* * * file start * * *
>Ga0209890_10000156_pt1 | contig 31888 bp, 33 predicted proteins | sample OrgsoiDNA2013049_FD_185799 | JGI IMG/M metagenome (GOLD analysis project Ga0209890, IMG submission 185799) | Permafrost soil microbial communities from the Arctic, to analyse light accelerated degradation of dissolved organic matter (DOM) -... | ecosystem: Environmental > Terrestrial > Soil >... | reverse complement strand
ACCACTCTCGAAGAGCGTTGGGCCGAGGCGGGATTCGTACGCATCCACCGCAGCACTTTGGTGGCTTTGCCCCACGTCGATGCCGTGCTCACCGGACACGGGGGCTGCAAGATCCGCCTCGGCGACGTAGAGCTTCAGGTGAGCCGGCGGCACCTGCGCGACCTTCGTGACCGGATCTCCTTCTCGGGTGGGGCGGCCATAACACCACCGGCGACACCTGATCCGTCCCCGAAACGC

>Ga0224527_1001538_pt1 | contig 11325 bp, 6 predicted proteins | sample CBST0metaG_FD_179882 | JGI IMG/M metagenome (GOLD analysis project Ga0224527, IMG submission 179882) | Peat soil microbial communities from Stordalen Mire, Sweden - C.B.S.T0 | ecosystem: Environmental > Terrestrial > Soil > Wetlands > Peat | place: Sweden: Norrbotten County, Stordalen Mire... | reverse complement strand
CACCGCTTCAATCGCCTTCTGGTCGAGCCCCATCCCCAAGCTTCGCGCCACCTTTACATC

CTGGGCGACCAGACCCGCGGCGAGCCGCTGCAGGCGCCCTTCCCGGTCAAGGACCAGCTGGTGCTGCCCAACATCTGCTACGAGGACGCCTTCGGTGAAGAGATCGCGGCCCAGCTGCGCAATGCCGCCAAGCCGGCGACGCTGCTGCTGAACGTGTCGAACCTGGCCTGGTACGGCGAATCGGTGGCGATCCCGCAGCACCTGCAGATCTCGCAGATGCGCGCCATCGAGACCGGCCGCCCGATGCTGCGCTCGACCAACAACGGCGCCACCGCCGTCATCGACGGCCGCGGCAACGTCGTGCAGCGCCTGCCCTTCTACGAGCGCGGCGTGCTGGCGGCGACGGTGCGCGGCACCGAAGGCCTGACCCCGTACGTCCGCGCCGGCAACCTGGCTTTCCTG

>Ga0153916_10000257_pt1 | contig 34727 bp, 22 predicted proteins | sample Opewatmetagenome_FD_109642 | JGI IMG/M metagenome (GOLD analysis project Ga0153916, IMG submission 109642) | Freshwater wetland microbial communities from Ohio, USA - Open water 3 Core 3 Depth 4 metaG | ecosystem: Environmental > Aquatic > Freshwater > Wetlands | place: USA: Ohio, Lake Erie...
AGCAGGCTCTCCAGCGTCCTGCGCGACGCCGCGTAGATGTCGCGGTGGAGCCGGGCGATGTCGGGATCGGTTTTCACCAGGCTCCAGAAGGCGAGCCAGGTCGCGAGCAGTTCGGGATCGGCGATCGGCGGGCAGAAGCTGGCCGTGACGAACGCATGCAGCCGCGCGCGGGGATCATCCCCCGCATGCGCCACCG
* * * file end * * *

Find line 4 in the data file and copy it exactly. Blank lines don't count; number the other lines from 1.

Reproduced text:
CACCGCTTCAATCGCCTTCTGGTCGAGCCCCATCCCCAAGCTTCGCGCCACCTTTACATC